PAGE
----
A Winnipeg man says his home is slowly collapsing because eight mature trees, owned by the city, are damaging the house's foundation.

The floors are heaving, the stairs are slanting and the door frames are tilting in every direction inside Greg McVicker's house in Transcona.

"It's been an absolute nightmare," McVicker told CBC News.

"You wake up every morning wondering, 'Is this your last day in this home?'"

McVicker said the walls are moving inwards and separating from the ceiling and floors, but that's not all.

"The furnace has separated from the floor, the shower's separated from the wall, the toilet's sitting at an angle," he said.

"The cracking and and the shifting noises that you hear in this home. Like, you hear bangs going on, noting that the house is dropping further."

Structural assessment done

McVicker, who moved into the two-storey house in 2006 with his two children, said he had a structural assessment of the house done after he noticed the stairs shifting in October.

The assessment report by Crosier Kilgour & Partners Ltd., a structural engineering consulting firm, identified the trees as a factor.

Greg McVicker

Greg McVicker points to a cracking and tilting wall and door frame inside his Transcona house. (Jill Coubrough/CBC)

"It was noted during our inspection that there are a series of eight mature trees growing along the boulevard on the east side of the home. In our opinion, the proximity of these trees to the [home's]

foundation has had a significant and negative impact on the performance of the foundation," states the report, dated Nov. 18, 2013.

The inspectors also noted that the predominant underlying soil in the area is a "highly plastic clay" that can cause heaving and settling as the soil moisture changes.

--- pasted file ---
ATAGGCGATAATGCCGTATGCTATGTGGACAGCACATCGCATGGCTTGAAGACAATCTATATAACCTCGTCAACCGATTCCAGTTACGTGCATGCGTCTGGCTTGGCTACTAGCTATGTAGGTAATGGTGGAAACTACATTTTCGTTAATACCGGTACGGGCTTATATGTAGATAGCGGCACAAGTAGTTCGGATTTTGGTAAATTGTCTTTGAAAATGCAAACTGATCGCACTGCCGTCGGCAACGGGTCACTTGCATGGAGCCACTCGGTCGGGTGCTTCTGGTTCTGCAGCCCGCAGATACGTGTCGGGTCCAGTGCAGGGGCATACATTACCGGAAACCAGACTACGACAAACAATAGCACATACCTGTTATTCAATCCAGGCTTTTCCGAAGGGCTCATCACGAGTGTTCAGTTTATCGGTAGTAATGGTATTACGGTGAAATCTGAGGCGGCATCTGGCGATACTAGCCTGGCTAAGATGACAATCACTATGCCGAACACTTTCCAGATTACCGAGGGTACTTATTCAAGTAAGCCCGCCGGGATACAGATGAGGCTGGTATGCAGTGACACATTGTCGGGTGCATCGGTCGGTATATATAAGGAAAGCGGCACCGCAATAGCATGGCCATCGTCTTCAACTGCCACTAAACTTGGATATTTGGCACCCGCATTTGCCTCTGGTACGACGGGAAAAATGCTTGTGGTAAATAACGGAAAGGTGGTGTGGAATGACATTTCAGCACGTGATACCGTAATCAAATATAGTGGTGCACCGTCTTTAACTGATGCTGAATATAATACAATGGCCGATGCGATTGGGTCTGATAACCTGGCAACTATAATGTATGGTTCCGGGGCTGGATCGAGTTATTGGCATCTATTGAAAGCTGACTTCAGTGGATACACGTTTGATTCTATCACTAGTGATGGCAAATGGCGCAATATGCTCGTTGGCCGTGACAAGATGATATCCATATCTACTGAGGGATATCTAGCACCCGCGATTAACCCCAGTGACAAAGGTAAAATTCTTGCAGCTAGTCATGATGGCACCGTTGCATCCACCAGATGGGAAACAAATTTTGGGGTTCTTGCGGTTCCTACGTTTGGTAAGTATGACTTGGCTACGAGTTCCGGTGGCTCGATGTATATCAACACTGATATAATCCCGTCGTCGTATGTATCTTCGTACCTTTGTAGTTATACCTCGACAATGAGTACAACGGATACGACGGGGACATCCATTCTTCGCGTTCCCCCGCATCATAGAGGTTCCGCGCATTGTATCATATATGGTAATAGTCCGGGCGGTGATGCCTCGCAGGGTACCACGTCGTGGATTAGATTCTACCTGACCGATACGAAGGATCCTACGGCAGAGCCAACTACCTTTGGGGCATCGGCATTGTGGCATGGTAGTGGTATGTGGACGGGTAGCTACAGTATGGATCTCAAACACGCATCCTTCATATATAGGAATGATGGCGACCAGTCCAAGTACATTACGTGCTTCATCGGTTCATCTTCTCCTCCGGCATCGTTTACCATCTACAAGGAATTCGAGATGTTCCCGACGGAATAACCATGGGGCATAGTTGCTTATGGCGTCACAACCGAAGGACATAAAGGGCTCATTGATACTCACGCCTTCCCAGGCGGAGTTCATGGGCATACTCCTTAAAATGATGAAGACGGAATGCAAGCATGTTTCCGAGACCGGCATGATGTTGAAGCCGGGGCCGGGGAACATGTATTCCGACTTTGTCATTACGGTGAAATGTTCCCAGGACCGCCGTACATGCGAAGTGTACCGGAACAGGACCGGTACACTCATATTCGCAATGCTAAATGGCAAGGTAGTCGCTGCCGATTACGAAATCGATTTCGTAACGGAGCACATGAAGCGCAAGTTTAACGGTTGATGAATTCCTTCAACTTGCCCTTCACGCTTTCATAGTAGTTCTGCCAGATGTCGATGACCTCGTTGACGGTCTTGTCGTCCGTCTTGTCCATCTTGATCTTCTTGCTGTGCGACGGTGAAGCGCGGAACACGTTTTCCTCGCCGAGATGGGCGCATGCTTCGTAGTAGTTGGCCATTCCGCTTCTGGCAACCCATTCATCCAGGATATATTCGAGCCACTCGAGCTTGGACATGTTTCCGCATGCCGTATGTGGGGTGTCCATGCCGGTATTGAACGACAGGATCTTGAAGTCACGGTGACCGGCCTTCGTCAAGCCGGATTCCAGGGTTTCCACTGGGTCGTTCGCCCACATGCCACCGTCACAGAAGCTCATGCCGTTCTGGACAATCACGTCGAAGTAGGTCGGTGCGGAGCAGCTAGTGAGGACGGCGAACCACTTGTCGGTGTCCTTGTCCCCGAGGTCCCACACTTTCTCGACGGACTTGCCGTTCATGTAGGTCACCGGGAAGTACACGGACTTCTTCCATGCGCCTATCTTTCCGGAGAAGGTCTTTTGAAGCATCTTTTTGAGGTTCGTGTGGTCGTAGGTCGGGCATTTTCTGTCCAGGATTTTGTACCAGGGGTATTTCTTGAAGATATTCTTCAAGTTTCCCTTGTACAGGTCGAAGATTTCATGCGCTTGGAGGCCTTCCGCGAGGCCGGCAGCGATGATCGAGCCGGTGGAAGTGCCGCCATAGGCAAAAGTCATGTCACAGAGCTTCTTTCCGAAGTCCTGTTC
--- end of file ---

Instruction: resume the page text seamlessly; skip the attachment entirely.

"The presence of large mature trees exacerbates the drying [effects] and increases the potential for damaging settlement to occur," the report states.

The engineering firm concluded that "the trees along the boulevard should be removed systematically" so the impact on the foundation can be monitored.

No response from city in months

McVicker filed a damage claim in December and included the engineering report. A City of Winnipeg claims adjuster and structural engineer visited the house on Jan. 9.

But since then, and despite repeated calls to the city, McVicker said he hasn't heard anything.

McVicker house damage

McVicker says the stairs are slanting and the walls are moving inwards and separating from the ceiling and floors. (Jill Coubrough/CBC)

Meanwhile, the house continues to collapse — his front door is stuck in the frame and the front steps are separating — and McVicker said he feels helpless about the situation.

"It's infuriating, it's frustrating and it's terrifying, because what happens if this house completely collapses?" he said.

"Will it take a fatality for the City of Winnipeg to actually do something?"

Transcona Coun. Russ Wyatt says the city's response of three months "is a little lengthy for any claim."

"There is no reason they shouldn't be acting on the claim," Wyatt said Monday.

A city spokesperson would not comment on individual claims but told CBC News there is no timeline on damage investigations or when final decisions are made.

The spokesperson did confirm that four similar cases have been reported in the past 10 years.

Removing a city-owned tree without the city's approval is not recommended, as that could result in a penalty of thousands of dollars depending on the species, size and condition of the tree.

McVicker said he wants the city to remove the trees so he can begin to repair his home.

The repairs to the basement and foundation alone are estimated at $61,000, he said.

With files from the CBC's Jill Coubrough